We enter 2020 with a sense that Islamic populations are under siege in both China’s Xinjiang province and throughout India. That the two greatest new powers on the global stage, both committed to international pluralism, should be so determined to crush and restrain a particular expression of pluralism is in some ways astounding, and in other ways fully tragic.
It is astounding since Islam has played a role in Chinese and Indian societies for hundreds of years. The great voyages of discovery by Admiral Zheng He in the 1400s, including to East Africa, were noteworthy for Zheng’s bringing home to China of a living giraffe as a wonder of nature’s own pluralism. But he was able to make contact with coastal African societies who were Islamic by virtue of the fact that he too was Islamic. The Mongols who swept huge parts of Europe and China in the 1300 and 1400 centuries practised a form of Islam – though not the Shari’a, preferring their own customary laws. Nevertheless, Islam has been no stranger to China for many long years, and the Uyghurs whose land borders Transcaucasia, and who speak a form of Turkic language, have themselves long been torn between two great masses of culture and have sought until recently, though not always successfully, to ride a middle way.
In India of course, the era of the Mughal Empire from the 15 to 1800s imprinted India with beautiful architecture like the Taj Mahal, but also meant an India with a mixed population of Hindu and Islamic believers. The independence prime minister, Jawaharlal Nehru, famously wore a ‘traditional’ costume that owed in part to the coats worn by Mughal noblemen, and to Savile Row tailoring. In a way, it reflected an India imprinted by both the Mughals and the British Raj, but Nehru made it something distinctively ‘Indian’ – to little enough effect, given the terrible bloodshed of partition in 1947 and the communal disturbances that have always been a feature of modern Indian nationhood. However, those disturbances have never taken the form of constitutional exclusion of Islamic identity. Hitherto, one could be Islamic and Indian, even if sometimes problematically so. That may soon no longer be the case with Prime Minister Modi’s proposed new citizenship law.
And, in China, the crackdown in Xinjiang, with the construction of vast ‘re-education’ camps – called ‘concentration’ camps by many international critics – speaks to a great effort not to exterminate a people, but certainly to reduce their Islamic identity to the extent that they would unproblematically fit into a state with Han characteristics and Communist ideology. It speaks to a huge effort at marginalisation of a religion seen as a challenge to an official ideology.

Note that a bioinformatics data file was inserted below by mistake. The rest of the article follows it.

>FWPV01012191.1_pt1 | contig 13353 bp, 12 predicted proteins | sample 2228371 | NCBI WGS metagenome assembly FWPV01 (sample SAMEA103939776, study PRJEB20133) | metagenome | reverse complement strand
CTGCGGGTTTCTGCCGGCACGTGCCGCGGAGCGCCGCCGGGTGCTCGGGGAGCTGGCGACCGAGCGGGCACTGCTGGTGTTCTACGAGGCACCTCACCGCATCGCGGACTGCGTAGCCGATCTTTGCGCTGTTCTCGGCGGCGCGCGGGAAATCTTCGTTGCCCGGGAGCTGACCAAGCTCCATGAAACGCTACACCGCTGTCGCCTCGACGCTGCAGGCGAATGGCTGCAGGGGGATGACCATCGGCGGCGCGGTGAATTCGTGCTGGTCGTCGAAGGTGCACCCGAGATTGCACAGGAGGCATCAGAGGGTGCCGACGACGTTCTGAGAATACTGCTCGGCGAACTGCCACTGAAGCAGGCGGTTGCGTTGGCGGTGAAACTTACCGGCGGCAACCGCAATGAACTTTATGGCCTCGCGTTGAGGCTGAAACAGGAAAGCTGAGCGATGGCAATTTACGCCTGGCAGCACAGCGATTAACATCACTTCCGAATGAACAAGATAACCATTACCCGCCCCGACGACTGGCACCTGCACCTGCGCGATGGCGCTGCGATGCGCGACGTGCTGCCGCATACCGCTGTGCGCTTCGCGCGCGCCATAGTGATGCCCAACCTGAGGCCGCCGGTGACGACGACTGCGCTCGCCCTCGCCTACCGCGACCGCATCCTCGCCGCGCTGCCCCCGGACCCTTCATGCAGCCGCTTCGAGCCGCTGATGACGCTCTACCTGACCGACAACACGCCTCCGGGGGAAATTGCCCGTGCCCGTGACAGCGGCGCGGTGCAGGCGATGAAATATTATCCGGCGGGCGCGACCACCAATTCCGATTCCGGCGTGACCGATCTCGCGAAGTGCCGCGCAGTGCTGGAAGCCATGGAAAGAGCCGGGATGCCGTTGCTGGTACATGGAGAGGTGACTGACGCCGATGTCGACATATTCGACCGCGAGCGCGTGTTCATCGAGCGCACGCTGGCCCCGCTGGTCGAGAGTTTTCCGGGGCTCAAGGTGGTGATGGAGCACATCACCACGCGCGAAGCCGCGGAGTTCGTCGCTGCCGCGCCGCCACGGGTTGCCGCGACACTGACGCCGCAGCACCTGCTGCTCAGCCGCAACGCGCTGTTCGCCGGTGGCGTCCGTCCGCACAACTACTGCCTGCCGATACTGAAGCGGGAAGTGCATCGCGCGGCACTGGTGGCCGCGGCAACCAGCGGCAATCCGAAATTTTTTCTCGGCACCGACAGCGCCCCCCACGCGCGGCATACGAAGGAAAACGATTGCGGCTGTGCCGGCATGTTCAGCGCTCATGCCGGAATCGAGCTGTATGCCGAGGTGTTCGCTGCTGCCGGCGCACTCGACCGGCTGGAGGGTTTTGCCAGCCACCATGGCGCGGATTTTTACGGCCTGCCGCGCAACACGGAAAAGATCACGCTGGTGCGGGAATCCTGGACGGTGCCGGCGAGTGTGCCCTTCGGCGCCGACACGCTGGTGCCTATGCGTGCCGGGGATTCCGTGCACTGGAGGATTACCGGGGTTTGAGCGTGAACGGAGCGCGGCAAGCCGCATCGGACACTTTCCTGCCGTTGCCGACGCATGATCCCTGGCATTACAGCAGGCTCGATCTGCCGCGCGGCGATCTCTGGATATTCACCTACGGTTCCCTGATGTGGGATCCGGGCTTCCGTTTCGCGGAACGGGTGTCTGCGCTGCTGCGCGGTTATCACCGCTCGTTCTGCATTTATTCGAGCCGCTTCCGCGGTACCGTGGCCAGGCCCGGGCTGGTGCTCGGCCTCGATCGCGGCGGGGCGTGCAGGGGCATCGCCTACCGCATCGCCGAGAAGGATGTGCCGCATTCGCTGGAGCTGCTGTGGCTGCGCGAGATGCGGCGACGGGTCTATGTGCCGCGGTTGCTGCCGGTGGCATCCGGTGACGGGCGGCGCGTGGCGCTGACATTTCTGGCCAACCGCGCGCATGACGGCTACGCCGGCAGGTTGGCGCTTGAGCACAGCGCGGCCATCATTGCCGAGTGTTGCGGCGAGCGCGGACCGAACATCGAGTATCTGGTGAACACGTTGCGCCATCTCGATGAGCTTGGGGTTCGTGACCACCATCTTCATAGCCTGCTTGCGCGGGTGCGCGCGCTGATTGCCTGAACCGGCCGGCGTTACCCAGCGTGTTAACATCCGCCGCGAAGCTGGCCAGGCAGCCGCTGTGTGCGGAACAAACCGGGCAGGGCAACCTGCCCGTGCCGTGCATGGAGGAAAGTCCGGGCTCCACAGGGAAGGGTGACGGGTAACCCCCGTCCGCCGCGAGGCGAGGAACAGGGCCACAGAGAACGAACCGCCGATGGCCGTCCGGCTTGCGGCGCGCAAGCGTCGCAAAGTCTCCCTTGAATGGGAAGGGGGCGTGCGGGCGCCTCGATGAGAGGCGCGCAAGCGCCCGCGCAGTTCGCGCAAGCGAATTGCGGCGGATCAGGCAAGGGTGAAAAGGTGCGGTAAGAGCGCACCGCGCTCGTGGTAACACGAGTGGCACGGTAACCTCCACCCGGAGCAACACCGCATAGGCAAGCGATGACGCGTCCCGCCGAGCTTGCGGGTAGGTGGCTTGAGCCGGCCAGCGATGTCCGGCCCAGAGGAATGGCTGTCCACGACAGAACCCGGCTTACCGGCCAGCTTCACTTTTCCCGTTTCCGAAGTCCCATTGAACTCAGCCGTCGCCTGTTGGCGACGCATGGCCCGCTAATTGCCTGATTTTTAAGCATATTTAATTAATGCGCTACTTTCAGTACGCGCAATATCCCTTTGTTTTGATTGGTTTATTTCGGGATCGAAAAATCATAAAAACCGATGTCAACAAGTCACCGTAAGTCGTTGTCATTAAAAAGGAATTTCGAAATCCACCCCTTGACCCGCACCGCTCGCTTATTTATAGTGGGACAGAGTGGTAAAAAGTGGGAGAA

In a very real way China has never handled religion well. It doesn’t matter much which religion it is. From the decades-long standoff with the Vatican as to the provenance of any Catholic hierarchy in China – whether they should be appointed from Rome or Beijing – to the persecution of a conflation of traditional Chinese religions and mysticisms in the Falun Gong, to most famously the complete inability to understand the Tibetan drive to a distinct identity, the Chinese Communist intolerance to anything that could rival primary affiliation to the Party and the State has been infamous. This extends not just to religious and ethnic groups, but to all shades of civil society. Basically, even now, the Communist Party seeks to occupy or at least control that huge space of society elsewhere occupied by religion and citizen self-organisation; of private and spiritual space, in case it makes a public challenge to the Party’s hegemony and, narrowly, of a Han ethnic character to all things within the borders of China.
The Uyghurs in the concentration camps thus have become religious, ethnic, and political prisoners.
In India, Modi’s efforts to craft a pure Hindu state was something never in the mind of the British colonial project, nor in the minds of Gandhi and Nehru – although their own outlooks and actions towards Islam were often very clumsy – but Modi’s is a curious project to amalgamate an ambitious modernity with an historical pedigree that asserts itself in the world as the precursor of all modernity in its proto-scientific thought and metaphors. It is a curious science and scientism unlike any form of coercive harmonisation of all pluralisms ever seen. Internationally, it is to establish Indian as the equal (if not the superior) of all European Enlightenment, and to declare even to China that the future competition between India and China in international economics will be fought as a battle of equals. It is a conditioning of thought at home, and a preconditioning of international perceptions to come.
In this sense, the crackdown on Islamic peoples in China and India are different phenomena. But the grandiosity of the Han and Hindu projects contains precisely its own flaws. Both countries are vast spaces with vast histories and, basically, vast peoples with vast beliefs. The project to harmonise and hegemonise them is finally a project not just to do with contemporary national cohesion, governability, and forward direction, but it is a project to redirect and reduce history to the modern projects of basically single parties claiming singular ownership of nations they view as themselves singular and unique. This uniqueness is to be policed. And it brings to modernity the most ambitious forms of police state the world has witnessed. Finally, history and forms of God are challenged – and, finally, things to be ruled.
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